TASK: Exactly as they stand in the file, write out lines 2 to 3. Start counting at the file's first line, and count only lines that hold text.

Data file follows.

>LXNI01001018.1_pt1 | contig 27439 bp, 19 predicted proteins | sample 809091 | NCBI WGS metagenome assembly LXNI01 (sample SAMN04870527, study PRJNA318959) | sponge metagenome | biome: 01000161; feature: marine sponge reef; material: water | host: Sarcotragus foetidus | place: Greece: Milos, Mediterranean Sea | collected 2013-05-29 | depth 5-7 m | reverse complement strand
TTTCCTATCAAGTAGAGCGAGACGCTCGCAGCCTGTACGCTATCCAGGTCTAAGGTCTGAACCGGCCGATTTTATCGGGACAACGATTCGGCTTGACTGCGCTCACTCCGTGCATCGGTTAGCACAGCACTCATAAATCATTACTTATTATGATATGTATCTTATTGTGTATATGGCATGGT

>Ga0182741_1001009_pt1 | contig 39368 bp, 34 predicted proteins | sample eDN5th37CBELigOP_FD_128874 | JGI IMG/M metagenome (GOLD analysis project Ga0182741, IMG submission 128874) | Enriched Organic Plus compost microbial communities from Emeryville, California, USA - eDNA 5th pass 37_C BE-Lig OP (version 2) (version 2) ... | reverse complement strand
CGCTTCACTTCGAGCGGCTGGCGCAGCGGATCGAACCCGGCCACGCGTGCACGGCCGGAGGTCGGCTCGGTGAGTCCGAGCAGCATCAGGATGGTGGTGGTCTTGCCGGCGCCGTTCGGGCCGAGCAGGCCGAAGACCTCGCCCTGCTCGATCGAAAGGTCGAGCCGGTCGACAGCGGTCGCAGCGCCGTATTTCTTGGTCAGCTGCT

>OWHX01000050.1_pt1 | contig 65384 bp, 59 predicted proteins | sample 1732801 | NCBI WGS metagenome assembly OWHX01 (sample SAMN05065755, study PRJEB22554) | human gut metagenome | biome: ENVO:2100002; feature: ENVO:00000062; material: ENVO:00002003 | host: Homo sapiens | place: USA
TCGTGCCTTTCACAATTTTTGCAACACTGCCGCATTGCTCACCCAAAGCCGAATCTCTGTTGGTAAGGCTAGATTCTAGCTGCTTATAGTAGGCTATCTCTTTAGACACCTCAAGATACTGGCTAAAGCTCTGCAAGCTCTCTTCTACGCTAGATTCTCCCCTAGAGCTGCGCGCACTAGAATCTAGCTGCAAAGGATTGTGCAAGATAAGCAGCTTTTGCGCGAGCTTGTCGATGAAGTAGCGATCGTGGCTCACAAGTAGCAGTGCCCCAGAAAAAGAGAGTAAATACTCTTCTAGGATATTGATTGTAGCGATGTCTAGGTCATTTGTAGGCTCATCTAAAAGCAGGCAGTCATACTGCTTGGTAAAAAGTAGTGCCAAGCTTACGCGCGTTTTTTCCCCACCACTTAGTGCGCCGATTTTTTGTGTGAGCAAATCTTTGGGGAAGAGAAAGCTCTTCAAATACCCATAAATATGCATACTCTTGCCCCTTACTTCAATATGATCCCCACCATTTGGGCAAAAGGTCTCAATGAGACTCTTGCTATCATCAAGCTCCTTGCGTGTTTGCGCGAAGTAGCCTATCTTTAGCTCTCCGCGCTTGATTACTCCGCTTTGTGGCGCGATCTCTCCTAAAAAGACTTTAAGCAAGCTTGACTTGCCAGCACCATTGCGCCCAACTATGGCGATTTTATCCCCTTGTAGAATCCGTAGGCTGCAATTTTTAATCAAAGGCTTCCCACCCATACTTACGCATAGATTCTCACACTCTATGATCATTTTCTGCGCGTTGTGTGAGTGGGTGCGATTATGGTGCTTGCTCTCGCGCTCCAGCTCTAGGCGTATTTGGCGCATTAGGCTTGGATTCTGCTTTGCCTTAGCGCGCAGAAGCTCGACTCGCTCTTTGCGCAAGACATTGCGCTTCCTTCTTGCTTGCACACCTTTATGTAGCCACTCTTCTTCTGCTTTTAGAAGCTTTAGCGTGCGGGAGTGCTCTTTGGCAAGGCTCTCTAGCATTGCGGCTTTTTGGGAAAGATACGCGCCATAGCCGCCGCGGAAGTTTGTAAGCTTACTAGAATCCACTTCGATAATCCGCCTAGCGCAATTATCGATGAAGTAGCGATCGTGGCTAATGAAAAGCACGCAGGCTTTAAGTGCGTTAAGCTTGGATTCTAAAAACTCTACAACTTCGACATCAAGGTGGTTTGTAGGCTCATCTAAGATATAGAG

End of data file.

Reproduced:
TTTCCTATCAAGTAGAGCGAGACGCTCGCAGCCTGTACGCTATCCAGGTCTAAGGTCTGAACCGGCCGATTTTATCGGGACAACGATTCGGCTTGACTGCGCTCACTCCGTGCATCGGTTAGCACAGCACTCATAAATCATTACTTATTATGATATGTATCTTATTGTGTATATGGCATGGT

>Ga0182741_1001009_pt1 | contig 39368 bp, 34 predicted proteins | sample eDN5th37CBELigOP_FD_128874 | JGI IMG/M metagenome (GOLD analysis project Ga0182741, IMG submission 128874) | Enriched Organic Plus compost microbial communities from Emeryville, California, USA - eDNA 5th pass 37_C BE-Lig OP (version 2) (version 2) ... | reverse complement strand